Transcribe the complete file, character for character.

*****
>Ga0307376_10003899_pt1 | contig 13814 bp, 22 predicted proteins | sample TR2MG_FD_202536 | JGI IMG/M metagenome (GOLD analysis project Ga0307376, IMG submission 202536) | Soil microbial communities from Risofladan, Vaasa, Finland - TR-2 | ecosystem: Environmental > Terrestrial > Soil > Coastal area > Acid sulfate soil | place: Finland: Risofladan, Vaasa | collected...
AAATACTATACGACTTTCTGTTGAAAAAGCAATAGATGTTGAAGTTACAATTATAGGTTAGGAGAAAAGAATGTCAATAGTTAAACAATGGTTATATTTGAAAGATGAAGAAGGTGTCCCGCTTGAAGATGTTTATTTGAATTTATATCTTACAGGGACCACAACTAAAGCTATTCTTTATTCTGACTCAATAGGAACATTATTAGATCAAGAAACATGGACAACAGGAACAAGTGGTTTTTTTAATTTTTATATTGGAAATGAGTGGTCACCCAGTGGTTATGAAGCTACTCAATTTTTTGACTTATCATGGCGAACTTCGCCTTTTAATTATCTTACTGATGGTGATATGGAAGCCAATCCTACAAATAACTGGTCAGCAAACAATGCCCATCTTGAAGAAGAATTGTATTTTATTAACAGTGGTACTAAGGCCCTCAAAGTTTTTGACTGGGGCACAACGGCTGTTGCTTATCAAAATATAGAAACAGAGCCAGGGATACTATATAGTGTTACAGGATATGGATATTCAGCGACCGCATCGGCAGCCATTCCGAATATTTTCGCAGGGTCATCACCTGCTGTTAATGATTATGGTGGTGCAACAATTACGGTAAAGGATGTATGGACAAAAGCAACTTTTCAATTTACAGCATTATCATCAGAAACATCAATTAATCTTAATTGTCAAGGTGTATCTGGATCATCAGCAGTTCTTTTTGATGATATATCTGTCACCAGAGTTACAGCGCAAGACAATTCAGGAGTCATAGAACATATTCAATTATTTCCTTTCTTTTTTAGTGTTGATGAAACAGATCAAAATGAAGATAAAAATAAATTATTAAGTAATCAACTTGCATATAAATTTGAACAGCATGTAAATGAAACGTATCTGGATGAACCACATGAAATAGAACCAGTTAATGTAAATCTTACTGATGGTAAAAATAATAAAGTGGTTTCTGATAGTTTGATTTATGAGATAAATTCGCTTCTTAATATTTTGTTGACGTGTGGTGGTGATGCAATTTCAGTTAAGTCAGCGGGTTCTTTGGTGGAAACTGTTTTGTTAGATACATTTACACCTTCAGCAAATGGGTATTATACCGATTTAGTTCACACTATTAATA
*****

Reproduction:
>Ga0307376_10003899_pt1 | contig 13814 bp, 22 predicted proteins | sample TR2MG_FD_202536 | JGI IMG/M metagenome (GOLD analysis project Ga0307376, IMG submission 202536) | Soil microbial communities from Risofladan, Vaasa, Finland - TR-2 | ecosystem: Environmental > Terrestrial > Soil > Coastal area > Acid sulfate soil | place: Finland: Risofladan, Vaasa | collected...
AAATACTATACGACTTTCTGTTGAAAAAGCAATAGATGTTGAAGTTACAATTATAGGTTAGGAGAAAAGAATGTCAATAGTTAAACAATGGTTATATTTGAAAGATGAAGAAGGTGTCCCGCTTGAAGATGTTTATTTGAATTTATATCTTACAGGGACCACAACTAAAGCTATTCTTTATTCTGACTCAATAGGAACATTATTAGATCAAGAAACATGGACAACAGGAACAAGTGGTTTTTTTAATTTTTATATTGGAAATGAGTGGTCACCCAGTGGTTATGAAGCTACTCAATTTTTTGACTTATCATGGCGAACTTCGCCTTTTAATTATCTTACTGATGGTGATATGGAAGCCAATCCTACAAATAACTGGTCAGCAAACAATGCCCATCTTGAAGAAGAATTGTATTTTATTAACAGTGGTACTAAGGCCCTCAAAGTTTTTGACTGGGGCACAACGGCTGTTGCTTATCAAAATATAGAAACAGAGCCAGGGATACTATATAGTGTTACAGGATATGGATATTCAGCGACCGCATCGGCAGCCATTCCGAATATTTTCGCAGGGTCATCACCTGCTGTTAATGATTATGGTGGTGCAACAATTACGGTAAAGGATGTATGGACAAAAGCAACTTTTCAATTTACAGCATTATCATCAGAAACATCAATTAATCTTAATTGTCAAGGTGTATCTGGATCATCAGCAGTTCTTTTTGATGATATATCTGTCACCAGAGTTACAGCGCAAGACAATTCAGGAGTCATAGAACATATTCAATTATTTCCTTTCTTTTTTAGTGTTGATGAAACAGATCAAAATGAAGATAAAAATAAATTATTAAGTAATCAACTTGCATATAAATTTGAACAGCATGTAAATGAAACGTATCTGGATGAACCACATGAAATAGAACCAGTTAATGTAAATCTTACTGATGGTAAAAATAATAAAGTGGTTTCTGATAGTTTGATTTATGAGATAAATTCGCTTCTTAATATTTTGTTGACGTGTGGTGGTGATGCAATTTCAGTTAAGTCAGCGGGTTCTTTGGTGGAAACTGTTTTGTTAGATACATTTACACCTTCAGCAAATGGGTATTATACCGATTTAGTTCACACTATTAATA